MANILA - Filipino retailers said Thursday they were seeking a dialogue with mall operators to help them cope with a barrage of foreign brands that have been squeezing their margins.
Fast-fashion giants H&M, Forever 21 and Uniqlo have occupied multi-level spaces in malls in recent years at the expense of local brands, who can't match their foreign rivals' resources.
The foreign brands add to challenges posed by bazaars and online shops, that sell comparable merchandise with considerably lower operating expenses, retailers said.
Filipino companies will ask mall owners to allocate the ground floors to them so that they could compete better, said Philippine Retailers Association chairman emeritus Samie Lim.
"Filipinos will go to foreign retailers anyway but if they will have to pass by the local retailers first, the local brands will have a chance," he told ABS-CBN News.
Some local brands have begun to look abroad to offset slowing domestic sales, said the group's president, Paul Santos.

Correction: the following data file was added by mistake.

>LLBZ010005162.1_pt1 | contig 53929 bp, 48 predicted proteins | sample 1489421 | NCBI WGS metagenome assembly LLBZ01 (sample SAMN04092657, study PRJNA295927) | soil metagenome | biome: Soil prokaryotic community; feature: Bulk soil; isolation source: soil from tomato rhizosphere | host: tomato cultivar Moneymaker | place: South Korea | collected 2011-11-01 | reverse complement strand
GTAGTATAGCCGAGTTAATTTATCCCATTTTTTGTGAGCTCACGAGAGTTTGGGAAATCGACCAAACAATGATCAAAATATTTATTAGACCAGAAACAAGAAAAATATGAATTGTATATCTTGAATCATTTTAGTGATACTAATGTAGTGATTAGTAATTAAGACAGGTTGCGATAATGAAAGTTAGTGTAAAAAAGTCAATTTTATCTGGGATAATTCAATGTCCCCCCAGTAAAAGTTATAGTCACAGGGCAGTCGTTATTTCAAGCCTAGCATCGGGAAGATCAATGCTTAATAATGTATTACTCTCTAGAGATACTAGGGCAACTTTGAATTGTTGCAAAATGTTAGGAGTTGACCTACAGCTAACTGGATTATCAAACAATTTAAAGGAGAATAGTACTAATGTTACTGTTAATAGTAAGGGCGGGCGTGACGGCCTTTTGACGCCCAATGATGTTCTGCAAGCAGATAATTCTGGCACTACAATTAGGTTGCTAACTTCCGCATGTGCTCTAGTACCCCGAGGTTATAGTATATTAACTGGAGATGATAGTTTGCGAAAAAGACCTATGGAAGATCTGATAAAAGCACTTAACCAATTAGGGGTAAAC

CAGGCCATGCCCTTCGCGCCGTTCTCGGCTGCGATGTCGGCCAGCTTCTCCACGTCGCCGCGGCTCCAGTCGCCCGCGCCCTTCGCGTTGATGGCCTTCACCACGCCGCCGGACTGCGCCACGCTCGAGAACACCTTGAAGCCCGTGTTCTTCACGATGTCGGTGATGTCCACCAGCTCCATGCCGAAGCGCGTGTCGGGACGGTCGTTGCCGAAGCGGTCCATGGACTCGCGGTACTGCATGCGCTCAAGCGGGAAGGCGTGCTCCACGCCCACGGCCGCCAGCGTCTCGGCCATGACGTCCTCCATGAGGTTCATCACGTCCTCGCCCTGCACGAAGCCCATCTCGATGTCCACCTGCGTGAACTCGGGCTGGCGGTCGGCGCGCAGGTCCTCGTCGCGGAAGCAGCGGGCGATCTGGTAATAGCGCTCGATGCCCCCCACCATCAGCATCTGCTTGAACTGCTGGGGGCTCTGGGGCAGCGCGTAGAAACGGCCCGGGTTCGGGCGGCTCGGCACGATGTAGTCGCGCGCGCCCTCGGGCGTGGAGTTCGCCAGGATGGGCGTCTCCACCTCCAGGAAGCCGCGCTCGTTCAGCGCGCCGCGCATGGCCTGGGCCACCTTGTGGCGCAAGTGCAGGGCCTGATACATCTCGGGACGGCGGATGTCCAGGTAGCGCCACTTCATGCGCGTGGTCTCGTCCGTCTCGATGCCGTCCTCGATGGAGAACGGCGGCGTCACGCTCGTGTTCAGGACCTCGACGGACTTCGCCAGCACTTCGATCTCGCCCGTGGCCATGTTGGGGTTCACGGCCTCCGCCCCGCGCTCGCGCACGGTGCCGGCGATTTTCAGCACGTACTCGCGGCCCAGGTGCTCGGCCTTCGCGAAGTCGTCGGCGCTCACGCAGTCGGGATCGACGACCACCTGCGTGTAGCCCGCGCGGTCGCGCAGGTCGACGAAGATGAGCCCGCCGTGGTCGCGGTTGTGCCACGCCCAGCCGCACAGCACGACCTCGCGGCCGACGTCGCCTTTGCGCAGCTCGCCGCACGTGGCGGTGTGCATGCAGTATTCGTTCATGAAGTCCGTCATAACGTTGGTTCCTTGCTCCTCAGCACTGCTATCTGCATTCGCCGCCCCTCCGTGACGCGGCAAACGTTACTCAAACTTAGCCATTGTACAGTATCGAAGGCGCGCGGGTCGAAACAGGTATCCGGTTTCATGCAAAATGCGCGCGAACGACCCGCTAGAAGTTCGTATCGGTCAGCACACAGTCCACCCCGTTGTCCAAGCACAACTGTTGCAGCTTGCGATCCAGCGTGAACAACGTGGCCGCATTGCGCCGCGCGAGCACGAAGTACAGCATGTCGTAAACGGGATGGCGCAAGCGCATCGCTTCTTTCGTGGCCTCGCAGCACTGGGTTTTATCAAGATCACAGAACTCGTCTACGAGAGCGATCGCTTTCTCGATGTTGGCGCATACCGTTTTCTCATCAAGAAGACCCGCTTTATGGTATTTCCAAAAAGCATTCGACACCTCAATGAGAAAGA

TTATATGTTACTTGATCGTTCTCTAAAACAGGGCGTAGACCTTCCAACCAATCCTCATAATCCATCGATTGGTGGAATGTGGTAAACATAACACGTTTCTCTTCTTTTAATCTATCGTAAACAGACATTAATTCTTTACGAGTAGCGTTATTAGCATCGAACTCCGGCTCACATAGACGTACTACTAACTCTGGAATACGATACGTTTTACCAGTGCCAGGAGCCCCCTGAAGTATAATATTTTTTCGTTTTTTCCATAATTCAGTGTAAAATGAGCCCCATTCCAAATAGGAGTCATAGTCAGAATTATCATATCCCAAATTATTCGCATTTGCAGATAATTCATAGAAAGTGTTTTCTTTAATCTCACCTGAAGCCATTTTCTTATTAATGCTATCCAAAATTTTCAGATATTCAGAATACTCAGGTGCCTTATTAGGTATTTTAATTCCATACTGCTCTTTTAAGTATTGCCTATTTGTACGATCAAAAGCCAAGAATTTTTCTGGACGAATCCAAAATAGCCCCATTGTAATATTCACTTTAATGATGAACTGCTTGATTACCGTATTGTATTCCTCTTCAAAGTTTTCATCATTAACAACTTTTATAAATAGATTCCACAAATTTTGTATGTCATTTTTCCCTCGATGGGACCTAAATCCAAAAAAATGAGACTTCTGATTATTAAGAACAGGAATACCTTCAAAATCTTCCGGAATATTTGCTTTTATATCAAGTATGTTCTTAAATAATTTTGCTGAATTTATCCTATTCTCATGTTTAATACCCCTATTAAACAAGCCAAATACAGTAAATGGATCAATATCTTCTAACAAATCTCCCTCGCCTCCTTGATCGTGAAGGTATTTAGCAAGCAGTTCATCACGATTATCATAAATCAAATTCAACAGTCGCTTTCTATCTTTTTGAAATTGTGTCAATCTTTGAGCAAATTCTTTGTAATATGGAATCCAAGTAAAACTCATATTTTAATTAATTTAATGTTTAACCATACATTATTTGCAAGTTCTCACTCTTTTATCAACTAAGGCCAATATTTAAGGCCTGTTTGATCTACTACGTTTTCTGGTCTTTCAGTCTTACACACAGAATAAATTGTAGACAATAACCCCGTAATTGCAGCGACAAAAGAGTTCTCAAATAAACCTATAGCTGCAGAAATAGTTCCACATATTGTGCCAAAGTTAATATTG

"That's a new strategy to compete with foreign competition. If foreign brands come in to sell to Filipinos, local brands will go abroad to sell to foreigners," Santos said.
For premium retailers, the challenge posed by foreign brands should be seen as an opportunity to improve product quality.
"Wide assortment is good for everyone. What local brands have to do is to step up. The story of how Jollibee has stood its ground despite Mc Donald's (prove) there's room for everyone," said Irwin Lee, CEO of Rustan's Supercenters.
The next 5 years will be "critical" for local retail brands, Lim said, citing the additional threat from online shops and "pop-up" stores.
Lim said a requirement for retailers to make 12 months of advance rental payments was adding further strain.
Resources are further stretched as some malls require tenants to open stores in new malls to avoid getting "locked out" of upcoming locations.
"Local stores will never say their sales are going down. They keep putting up new stores because malls keep putting up new malls and we have no choice but to go with them otherwise we will be locked out of the next prime mall," Lim said.
"This is something that is stretching the limits of retailers. When you stretch a rubber band, it will eventually snap and we are near that snapping point," he said.